Saudi Crown Prince Mohammed bin Salman visited Qatar on Wednesday in a sign of improving relations between the two Gulf kingdoms years after he helped impose a blockade of the tiny but hugely rich nation.
The visit, which follows a declaration in January by Qatar, Saudi Arabia and other Arab Gulf countries to ease the yearslong rift, is a big climbdown for Saudi Arabia’s de facto leader, who spearheaded the effort to isolate Qatar, accusing it of supporting extremist groups in the region.
“It shows to a large extent the crisis amongst the Gulf states has more or less been addressed,” said Neil Quilliam, an associate fellow at Chatham House, an international affairs think tank in London.
The office of Qatar’s emir, Sheikh Tamim bin Hamad Al Thani, tweeted that he would meet with the crown prince Wednesday evening in Doha.
After a decade of confrontation no one country, or group of countries, has emerged as a winner in the Gulf and they now face similar economic challenges such as the decarbonization of the global economy and recovery from the coronavirus pandemic, Kristian Coates Ulrichsen, a fellow for the Middle East at the Baker Institute for Public Policy at Rice University, said offering an explanation for the thaw in relations.
The crown prince’s visit to Qatar and tour of the Gulf also speak to a Saudi effort to position him as a regional leader and signal that while he is still a persona non grata in much of the West, that is not the case in the Gulf, Coates Ulrichsen said.
“The Saudis are trying to portray MBS as someone quite different from the image that he generated for himself in the Trump years,” he added, referring to the crown prince by his initials. “They’re showing someone who can work with others, someone who eventually will be king and will be capable of behaving as a king should.”
Saudi Arabia, Egypt, Bahrain and the United Arab Emirates cut diplomatic, trade and travel ties with Qatar in 2017, separating families and businesses and shattering Gulf unity. The four countries alleged that the Qatari government supported groups like the Muslim Brotherhood, and accused it of close relations with the regional foe, Iran.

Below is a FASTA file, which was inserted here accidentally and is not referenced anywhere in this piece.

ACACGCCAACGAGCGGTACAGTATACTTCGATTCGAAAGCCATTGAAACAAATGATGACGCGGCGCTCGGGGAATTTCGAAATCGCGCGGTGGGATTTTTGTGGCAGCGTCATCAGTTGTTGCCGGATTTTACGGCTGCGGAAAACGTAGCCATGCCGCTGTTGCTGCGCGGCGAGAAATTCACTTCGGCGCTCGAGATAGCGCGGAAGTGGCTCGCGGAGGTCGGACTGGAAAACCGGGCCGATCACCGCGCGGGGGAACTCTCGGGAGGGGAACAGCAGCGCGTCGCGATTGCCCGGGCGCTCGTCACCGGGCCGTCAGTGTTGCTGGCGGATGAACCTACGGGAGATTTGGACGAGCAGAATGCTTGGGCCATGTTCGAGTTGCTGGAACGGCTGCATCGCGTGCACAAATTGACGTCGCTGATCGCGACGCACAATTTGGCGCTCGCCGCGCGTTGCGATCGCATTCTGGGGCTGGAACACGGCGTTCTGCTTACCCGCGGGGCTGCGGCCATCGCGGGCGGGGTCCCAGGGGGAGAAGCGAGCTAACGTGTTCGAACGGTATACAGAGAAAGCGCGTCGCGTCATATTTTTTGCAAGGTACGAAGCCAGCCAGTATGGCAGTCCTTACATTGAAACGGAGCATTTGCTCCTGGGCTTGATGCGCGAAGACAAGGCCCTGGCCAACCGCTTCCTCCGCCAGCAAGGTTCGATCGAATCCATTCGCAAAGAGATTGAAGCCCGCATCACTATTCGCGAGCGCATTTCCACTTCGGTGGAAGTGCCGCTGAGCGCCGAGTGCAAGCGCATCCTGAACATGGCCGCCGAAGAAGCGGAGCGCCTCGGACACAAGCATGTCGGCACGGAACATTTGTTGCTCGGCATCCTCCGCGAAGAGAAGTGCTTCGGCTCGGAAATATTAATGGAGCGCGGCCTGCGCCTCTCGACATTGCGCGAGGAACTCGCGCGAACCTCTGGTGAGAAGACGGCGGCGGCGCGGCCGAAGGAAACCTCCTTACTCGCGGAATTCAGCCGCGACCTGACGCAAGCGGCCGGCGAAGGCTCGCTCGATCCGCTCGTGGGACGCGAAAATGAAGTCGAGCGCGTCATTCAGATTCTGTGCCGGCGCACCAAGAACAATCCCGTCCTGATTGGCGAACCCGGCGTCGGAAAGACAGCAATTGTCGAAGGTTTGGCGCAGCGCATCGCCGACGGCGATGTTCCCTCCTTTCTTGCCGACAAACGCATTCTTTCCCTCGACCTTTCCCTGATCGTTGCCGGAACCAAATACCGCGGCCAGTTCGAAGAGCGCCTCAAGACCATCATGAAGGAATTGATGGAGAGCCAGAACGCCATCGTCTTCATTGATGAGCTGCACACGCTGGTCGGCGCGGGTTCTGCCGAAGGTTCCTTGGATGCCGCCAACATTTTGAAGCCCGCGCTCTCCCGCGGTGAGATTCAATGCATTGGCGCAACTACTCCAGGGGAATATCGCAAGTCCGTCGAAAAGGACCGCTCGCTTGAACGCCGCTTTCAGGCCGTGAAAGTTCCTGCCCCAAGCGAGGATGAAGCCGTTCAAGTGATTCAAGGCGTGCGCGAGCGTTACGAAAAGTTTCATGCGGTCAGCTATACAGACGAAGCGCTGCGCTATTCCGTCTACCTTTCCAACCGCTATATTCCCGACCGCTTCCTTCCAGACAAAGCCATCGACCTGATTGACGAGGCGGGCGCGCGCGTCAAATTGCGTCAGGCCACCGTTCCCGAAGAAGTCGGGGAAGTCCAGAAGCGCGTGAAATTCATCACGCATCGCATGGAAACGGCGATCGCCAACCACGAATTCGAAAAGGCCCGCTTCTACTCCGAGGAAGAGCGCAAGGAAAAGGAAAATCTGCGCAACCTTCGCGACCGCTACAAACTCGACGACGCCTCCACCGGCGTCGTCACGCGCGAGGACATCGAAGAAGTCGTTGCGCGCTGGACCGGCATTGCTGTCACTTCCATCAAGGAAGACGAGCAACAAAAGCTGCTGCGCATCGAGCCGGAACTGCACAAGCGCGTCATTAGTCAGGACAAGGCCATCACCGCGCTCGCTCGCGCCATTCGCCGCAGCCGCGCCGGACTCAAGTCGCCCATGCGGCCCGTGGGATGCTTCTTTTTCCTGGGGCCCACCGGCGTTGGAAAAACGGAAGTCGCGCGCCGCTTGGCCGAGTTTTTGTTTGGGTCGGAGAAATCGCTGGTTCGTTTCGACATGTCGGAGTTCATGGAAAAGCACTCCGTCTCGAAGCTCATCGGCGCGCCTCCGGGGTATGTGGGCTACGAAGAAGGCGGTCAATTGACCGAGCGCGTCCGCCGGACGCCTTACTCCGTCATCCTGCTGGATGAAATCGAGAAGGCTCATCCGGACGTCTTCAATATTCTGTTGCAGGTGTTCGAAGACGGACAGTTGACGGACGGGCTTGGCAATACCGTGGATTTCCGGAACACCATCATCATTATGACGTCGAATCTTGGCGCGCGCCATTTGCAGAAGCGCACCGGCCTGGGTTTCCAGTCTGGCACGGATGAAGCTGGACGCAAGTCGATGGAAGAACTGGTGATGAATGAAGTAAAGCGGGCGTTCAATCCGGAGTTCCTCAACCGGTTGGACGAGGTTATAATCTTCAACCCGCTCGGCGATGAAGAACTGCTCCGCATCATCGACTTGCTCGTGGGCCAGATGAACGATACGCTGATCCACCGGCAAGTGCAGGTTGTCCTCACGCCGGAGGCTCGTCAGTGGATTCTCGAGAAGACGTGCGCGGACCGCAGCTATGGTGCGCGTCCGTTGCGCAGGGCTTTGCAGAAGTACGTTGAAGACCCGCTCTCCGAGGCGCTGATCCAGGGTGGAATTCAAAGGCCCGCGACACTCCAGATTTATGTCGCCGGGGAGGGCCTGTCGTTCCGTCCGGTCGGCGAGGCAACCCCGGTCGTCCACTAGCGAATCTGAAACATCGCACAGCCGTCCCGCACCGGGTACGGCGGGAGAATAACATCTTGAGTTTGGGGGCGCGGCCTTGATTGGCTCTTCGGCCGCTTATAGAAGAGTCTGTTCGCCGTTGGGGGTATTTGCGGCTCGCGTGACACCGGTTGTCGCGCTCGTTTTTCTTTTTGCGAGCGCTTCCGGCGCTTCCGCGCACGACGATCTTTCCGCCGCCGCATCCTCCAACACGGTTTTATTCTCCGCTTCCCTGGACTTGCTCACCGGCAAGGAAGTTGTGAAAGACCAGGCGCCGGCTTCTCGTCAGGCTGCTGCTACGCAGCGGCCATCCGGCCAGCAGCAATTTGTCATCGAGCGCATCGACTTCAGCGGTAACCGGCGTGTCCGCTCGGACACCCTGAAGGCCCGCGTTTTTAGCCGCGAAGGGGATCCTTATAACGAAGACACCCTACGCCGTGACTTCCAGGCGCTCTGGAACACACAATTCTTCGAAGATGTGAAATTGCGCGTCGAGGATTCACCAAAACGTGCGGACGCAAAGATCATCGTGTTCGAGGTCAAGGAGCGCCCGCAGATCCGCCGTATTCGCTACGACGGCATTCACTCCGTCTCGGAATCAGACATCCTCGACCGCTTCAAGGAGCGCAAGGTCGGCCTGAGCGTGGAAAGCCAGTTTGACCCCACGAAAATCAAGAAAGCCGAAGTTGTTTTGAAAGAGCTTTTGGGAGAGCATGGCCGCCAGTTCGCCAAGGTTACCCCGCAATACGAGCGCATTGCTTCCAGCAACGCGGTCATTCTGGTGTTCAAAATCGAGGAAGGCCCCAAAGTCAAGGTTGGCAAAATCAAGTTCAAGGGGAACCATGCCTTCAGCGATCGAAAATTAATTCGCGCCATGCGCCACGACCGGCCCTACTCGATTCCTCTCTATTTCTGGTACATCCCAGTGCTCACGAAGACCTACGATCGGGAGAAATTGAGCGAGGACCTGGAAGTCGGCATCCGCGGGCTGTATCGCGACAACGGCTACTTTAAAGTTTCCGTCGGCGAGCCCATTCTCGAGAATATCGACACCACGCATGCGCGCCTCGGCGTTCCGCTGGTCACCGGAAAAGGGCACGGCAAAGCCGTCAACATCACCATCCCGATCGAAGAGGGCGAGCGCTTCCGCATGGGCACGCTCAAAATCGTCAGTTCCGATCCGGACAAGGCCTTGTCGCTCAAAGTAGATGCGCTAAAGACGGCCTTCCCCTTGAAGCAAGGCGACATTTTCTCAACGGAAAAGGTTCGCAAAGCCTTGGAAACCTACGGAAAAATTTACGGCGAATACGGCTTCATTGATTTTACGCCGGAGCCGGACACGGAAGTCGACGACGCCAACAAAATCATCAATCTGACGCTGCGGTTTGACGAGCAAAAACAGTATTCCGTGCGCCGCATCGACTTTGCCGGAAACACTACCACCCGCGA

The embargo complicated American foreign policy in the Gulf as it frayed ties between important U.S. allies and security partners.
Qatar has deftly expanded its political influence despite its small size, which frustrated the traditional regional dominance of Saudi Arabia. Qatar is home to a major U.S. military base, it hosted U.S.-Taliban talks, and in recent months played an outsize role in American efforts to evacuate tens of thousands of people from Afghanistan.
The Saudi crown prince’s visit is part of a wider tour of Gulf Cooperation Council member states, also including Oman, Bahrain, UAE and Kuwait.
The tour has already turned out to be lucrative as Omani and Saudi firms signed 13 memoranda of understanding valued at $30 billion and comes ahead of the annual summit of the six-nation council this month, according to Reuters.
Qatar’s emir has already visited Saudi Arabia since the agreement to thaw relations was reached in the Saudi desert city of Al-Ula in January.
This time, however, it is the crown prince, widely seen as the power behind the Saudi throne, who will be the guest, a symbolic difference in a region where hosting is an indication that you approve of your guest, said Michael Stephens, an associate fellow at the Royal United Services Institute think tank in London.
“This marks a very important step in ending the tensions once and for all,” he said.
The crown prince’s tour comes after French President Emmanuel Macron became the first major Western leader to visit Riyadh since the murder of the journalist Jamal Khashoggi in the Saudi consulate in Istanbul in 2018.